UTEP student self-publishes debut book while running nonprofit

UTEP+student+Kierra+Lopez-Robinson%2C+organizational+and+corporate+communication+major%2C+self-published+her+debut+collection+of+poems%2C+%E2%80%9CDaughter+of+the+Sun%2C%E2%80%9D+on+Aug.+18+through+Amazon.+

Alberto Silva Fernandez

UTEP student Kierra Lopez-Robinson, organizational and corporate communication major, self-published her debut collection of poems, “Daughter of the Sun,” on Aug. 18 through Amazon.

Kristen Scheaffer, Contributor

UTEP student Kierra Lopez-Robinson, organizational and corporate communication major, self-published her debut collection of poems, “Daughter of the Sun,” Aug. 18 through Amazon. Lopez-Robinson was only 24 years old when her book was published. 

Lopez-Robinson started writing when she was in high school. She said that when she would journal her thoughts and feelings would just end up in poetry form. She eventually took a break from writing. It was one day that a friend discovered them and encouraged her to pursue publishing her work.   

“One day I was just sitting with my friend painting, and we swapped phones, and she went through my notes app and found all my poems and was like, ‘What are these doing just in your phone? Write a book,’” Lopez-Robinson said.  

Lopez-Robinson says she plans to continue writing, though she is debating whether her next book will be poetry or something like the books she works with in her nonprofit. 

Along with her published book, Lopez-Robinson also started her nonprofit, Readvolutionary, in June 2020.  

Her work centers on doing pop-ups around El Paso, providing books, mostly children’s though she does provide books for all age groups, that centers on topics related to social justice, gender, race, inclusivity and body autonomy. Her focus is providing easy access toward these books that many might consider banned.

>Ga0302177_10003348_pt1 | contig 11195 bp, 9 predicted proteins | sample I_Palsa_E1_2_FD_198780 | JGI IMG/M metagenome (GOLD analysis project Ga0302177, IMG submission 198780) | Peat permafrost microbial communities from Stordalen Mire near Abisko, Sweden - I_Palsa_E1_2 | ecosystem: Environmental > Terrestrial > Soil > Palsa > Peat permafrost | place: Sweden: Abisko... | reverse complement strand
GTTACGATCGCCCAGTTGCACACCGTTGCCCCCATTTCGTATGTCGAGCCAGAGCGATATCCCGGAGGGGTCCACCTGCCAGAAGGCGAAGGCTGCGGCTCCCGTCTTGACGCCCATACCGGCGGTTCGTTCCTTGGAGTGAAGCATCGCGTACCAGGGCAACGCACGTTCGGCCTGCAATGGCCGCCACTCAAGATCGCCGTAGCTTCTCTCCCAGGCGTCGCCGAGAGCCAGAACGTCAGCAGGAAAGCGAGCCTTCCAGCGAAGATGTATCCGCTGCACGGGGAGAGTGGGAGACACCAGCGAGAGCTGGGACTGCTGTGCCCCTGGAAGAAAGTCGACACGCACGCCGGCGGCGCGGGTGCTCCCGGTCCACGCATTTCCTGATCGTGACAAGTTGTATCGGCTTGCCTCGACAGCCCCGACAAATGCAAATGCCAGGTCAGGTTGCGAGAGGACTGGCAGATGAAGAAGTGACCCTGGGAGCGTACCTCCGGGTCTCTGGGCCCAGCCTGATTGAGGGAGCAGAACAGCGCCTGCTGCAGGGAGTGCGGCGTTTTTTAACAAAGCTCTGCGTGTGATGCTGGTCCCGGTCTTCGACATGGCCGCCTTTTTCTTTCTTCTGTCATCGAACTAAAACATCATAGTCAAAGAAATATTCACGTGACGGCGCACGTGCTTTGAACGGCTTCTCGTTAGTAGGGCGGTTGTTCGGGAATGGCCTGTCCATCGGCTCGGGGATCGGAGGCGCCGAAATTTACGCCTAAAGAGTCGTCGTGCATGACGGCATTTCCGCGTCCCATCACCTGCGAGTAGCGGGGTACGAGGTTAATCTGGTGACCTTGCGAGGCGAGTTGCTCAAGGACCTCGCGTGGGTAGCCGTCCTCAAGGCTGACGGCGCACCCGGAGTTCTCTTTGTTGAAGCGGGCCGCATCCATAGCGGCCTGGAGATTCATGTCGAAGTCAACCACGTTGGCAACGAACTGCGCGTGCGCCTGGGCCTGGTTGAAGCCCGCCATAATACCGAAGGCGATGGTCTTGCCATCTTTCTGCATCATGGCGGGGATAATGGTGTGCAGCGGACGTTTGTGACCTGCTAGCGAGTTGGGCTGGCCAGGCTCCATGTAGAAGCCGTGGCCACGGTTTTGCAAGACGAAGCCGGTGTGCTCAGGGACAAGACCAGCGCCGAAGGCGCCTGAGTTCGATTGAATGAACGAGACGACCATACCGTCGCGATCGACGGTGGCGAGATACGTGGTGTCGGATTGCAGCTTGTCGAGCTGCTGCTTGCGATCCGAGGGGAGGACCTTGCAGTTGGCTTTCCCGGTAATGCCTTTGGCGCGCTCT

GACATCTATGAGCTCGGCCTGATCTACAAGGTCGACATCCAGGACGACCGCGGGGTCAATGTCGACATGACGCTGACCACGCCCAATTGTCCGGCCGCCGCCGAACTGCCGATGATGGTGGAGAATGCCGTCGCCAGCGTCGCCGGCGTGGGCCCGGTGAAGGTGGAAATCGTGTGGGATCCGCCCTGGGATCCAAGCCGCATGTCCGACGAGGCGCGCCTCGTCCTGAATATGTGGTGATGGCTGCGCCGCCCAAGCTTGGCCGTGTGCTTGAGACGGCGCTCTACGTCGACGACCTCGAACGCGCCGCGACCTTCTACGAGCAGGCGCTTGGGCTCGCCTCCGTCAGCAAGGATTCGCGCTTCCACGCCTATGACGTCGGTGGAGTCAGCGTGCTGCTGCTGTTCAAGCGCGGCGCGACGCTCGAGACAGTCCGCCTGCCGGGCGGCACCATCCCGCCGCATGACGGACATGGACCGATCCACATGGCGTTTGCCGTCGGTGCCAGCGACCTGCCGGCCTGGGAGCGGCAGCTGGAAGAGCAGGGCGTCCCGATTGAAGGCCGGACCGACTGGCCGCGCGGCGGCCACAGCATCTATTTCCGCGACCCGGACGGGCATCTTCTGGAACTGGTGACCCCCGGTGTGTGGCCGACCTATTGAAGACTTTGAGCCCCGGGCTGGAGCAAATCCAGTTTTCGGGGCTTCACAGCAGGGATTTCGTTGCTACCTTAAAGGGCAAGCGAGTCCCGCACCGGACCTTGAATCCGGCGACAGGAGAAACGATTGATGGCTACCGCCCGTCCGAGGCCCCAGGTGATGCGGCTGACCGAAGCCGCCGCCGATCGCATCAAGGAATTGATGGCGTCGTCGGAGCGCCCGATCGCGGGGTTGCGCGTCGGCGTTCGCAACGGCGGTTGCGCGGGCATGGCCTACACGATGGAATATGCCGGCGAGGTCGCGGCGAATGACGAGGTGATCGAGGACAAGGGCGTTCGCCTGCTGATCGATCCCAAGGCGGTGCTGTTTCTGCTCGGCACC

What drove her to start her nonprofit was the fuel from her anger towards the deaths of Breonna Taylor and George Floyd at the time. The nonprofit was her way of peaceful protesting. 

“That’s why I do my pop-ups, to try to ignite those conversations with parents and families in providing the resources for free,” Lopez-Robinson said. “I feel like it starts with having those conversations at home since the children aren’t going to be able to get them in the classroom.” 

Her goal is to do at least one pop-up a month, her usual spots are local coffee shops with Rally Point Coffee as one of her favorite locations.  

Her pop-ups consist of tabling with her library of books with a “Free Books” sign posted. Lopez-Robinson will occasionally walk around and speak with people, explaining what she is doing.  

“With Texas banning so many books right now, I would encourage everyone to have age-appropriate conversations with children,” Lopez-Robinson said. “And really the emphasis on age-appropriate because these are the topics of gender identity, sexuality and race even. Those are all things that they’re going through but they just don’t have the vocabulary to put the words to what they’re going through.” 

She hopes that in the future she can get a bus to do a bookmobile and eventually open a community center for classes and book clubs. Lopez-Robinson welcomes volunteers and says people can direct message her on Instagram @Readvolutionary, or on Facebook at Readvolutionary. 

Kristen Scheaffer is a contributor and can be reached at [email protected]